I can't go into a ton of detail in this one without giving something crucial away, so I'm going to have to be brief.  Within a matter of minutes, Westerfeld pulled me in and made it clear that this wasn't going to be  completely typical zombie fare.  There are more to his zombies than mindlessness, but the story is open ended, just as their story is.    Allison is engaging and relatable, and the storytelling is smooth and humorous.  As he did in Peeps, Westerfeld introduces the idea of viruses, germs and plagues in an interesting way.  This is something I find fascinating anyway, but applied as he does, it just really works.
"Inoculata" is really just the beginning, something new and unheard of, and I would love, LOVE to see more.
And I'm sorry I can't tell you more than that.

Each of these stories is found in the anthology Zombies vs. Unicorns --->

Wednesday, September 22, 2010

And now for [yet another] Unicorn Moment...

Wishlist Wednesday: Zombie Edition pt 3

This version is, I suppose, the high school version.  Behold:

Quiet, unpopular,non-cheerleading Mia is blissfully happy. She is dating super hot football god Rob, and he actually likes her and asked her to prom! Enter Samantha--cheerleading goddess and miss popularity--who starts making a move for Rob. With prom in a few days, Mia needs to act fast. So she turns to her best friend, Candice, and decides to do a love spell on Rob. Unfortunately, she ends up inflicting a zombie virus onto her whole class, making herself their leader! At first she is flattered that everyone is treating her like a queen. But then zombie hunter hottie Chase explains they are actually fattening her up, because in a few days, Mia will be the first course in their new diet. She's sure she and Chase can figure something out, but she suggests that no one wear white to prom, because things could get very messy.
What I want more the book is that sweet corsage.  For reals.

 Algonquin “Alley” Rhodes, the high school newspaper’s music critic, meets an intriguing singer, Doug, while reviewing a gig. He’s a weird-looking guy—goth, but he seems sincere about it, like maybe he was into it back before it was cool. She introduces herself after the set, asking if he lives in Cornersville, and he replies, in his slow, quiet murmur, “Well, I don’t really live there, exactly. . . .”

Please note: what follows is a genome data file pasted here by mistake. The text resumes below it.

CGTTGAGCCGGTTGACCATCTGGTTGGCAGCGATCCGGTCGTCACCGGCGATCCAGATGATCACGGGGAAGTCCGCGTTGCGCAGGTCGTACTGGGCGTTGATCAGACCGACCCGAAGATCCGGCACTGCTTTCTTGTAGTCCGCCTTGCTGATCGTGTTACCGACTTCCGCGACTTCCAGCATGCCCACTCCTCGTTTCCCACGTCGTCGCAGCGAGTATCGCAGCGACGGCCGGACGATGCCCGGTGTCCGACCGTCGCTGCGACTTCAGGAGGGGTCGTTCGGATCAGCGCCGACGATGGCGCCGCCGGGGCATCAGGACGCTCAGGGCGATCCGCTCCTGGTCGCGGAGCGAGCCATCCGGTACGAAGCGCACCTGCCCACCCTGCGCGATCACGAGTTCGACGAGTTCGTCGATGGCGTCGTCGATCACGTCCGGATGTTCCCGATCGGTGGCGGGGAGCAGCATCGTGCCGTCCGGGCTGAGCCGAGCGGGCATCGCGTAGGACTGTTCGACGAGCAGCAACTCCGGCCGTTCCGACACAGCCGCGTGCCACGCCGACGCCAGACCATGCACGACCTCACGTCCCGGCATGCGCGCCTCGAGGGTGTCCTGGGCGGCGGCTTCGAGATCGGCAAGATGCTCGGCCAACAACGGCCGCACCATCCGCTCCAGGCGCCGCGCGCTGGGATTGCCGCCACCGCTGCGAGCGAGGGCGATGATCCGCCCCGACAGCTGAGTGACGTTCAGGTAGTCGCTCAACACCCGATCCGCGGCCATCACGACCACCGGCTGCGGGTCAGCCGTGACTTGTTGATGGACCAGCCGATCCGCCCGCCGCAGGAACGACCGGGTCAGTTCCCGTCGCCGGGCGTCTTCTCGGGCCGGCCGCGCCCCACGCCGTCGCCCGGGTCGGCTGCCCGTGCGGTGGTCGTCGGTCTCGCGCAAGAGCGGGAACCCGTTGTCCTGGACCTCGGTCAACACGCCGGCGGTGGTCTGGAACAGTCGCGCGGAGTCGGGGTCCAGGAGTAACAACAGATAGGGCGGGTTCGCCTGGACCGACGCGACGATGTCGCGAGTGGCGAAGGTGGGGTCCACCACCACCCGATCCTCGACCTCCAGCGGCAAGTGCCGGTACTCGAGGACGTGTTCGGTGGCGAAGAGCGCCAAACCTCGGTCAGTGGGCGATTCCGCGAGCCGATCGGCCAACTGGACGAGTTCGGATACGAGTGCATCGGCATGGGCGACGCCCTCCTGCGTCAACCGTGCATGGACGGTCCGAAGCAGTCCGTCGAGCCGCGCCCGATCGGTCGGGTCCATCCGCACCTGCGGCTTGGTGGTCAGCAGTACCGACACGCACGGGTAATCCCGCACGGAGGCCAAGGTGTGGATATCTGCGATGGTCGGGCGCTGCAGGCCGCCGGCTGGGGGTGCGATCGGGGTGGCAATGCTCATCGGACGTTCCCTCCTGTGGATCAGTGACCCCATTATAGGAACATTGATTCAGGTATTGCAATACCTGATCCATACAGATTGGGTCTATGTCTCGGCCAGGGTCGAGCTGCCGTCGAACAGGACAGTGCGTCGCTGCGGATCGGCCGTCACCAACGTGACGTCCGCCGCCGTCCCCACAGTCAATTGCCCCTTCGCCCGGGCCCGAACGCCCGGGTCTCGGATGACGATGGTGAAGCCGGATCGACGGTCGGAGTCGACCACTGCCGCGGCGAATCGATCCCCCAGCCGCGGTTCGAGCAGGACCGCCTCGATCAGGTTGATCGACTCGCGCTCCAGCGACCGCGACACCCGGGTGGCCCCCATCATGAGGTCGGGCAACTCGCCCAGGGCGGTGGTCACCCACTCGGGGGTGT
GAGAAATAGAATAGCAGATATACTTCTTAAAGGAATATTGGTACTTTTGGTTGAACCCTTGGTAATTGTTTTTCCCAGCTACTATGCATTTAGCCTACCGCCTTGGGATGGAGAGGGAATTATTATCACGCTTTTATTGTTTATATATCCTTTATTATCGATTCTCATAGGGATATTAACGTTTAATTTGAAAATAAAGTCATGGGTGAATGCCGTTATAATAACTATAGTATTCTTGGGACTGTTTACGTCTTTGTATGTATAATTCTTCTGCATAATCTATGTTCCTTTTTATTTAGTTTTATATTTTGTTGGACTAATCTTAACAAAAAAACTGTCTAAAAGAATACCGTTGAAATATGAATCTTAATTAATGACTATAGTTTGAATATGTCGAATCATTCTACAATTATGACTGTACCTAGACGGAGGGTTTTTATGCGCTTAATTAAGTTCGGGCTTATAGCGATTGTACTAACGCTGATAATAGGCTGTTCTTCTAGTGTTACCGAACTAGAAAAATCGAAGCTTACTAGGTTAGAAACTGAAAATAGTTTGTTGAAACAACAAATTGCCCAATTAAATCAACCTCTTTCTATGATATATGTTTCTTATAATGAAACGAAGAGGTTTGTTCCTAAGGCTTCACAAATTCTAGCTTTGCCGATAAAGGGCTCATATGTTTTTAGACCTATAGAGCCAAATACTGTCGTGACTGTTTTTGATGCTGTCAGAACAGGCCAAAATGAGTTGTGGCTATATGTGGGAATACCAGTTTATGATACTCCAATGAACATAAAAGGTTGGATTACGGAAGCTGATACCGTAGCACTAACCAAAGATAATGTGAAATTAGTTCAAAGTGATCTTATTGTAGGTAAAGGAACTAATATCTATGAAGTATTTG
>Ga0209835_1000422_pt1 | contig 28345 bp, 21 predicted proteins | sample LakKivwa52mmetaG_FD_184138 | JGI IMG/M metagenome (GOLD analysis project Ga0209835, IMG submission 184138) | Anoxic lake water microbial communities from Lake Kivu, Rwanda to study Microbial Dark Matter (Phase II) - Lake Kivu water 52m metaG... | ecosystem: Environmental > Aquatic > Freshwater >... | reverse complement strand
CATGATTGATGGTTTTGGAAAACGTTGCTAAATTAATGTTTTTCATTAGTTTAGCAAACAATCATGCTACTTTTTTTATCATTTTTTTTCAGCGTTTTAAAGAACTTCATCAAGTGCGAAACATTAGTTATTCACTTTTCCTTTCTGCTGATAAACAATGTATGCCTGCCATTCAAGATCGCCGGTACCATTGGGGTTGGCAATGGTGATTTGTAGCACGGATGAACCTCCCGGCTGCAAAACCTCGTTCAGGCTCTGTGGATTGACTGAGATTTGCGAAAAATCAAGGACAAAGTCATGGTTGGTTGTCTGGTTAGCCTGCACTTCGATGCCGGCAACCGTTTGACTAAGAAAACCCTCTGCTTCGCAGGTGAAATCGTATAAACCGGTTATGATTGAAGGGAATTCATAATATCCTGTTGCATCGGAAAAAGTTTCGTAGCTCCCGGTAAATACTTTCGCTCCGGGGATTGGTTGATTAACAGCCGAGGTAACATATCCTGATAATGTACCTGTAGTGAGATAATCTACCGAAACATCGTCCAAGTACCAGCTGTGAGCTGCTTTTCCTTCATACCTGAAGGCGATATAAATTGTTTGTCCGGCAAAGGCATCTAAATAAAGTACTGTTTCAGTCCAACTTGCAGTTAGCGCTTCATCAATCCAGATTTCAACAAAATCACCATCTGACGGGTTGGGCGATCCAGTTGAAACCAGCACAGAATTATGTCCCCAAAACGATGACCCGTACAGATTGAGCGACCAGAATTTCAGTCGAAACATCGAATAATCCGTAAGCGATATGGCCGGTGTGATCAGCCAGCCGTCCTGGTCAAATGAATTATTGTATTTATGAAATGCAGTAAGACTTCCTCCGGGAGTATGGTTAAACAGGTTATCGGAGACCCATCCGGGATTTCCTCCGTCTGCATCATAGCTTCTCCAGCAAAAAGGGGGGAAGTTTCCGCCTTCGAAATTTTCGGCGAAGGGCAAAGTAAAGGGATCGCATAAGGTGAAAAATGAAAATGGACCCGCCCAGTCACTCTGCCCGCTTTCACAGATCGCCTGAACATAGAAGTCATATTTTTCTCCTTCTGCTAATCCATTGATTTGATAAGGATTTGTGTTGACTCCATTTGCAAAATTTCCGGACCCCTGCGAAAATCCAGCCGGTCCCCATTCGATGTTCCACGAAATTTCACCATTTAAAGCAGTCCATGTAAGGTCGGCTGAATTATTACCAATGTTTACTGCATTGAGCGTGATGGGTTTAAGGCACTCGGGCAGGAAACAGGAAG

When Alley and Doug start dating, Alley is falling so hard she doesn’t notice a few odd signs: he never changes clothes, his head is a funny shape, and he says practically nothing out loud. Finally Marie, the school paper’s fashion editor, points out the obvious: Doug isn’t just a really sincere goth. He’s a zombie. Horrified that her feelings could have allowed her to overlook such a flaw, Alley breaks up with Doug, but learns that zombies are awfully hard to get rid of—at the same time she learns that vampires, a group as tightly-knit as the mafia, don’t think much of music critics who make fun of vampires in reviews. . . .

Principal Taft's 3 Simple Rules for Surviving a Zombie Uprising:
Rule #1: While in the halls, walk slowly and wear a vacant expression on your face. Zombies won't attack other zombies.
Rule #2: Never travel alone. Move in packs. Follow the crowd. Zombies detest blatant displays of individuality.
Rule #3: If a zombie should attack, do not run. Instead, throw raw steak at to him. Zombies love raw meat. This display of kindness will go a long way.
On the night of her middle school graduation, Margot Jean Johnson wrote a high school manifesto detailing her goals for what she was sure would be a most excellent high school career. She and her best friend, Sybil, would be popular and, most important, have boyfriends. Three years later, they haven't accomplished a thing!
Then Margot and Sybil arrive at school one day to find that most of the student body has been turned into flesh-eating zombies. When kooky Principal Taft asks the girls to coexist with the zombies until the end of the semester, they realize that this is the perfect opportunity to live out their high school dreams. All they have to do is stay alive....

 All over the country, a strange phenomenon is occuring. Some teenagers who die aren't staying dead. Termed "living impaired" or "differently biotic," they are doing their best to fit into a society that doesn't want them.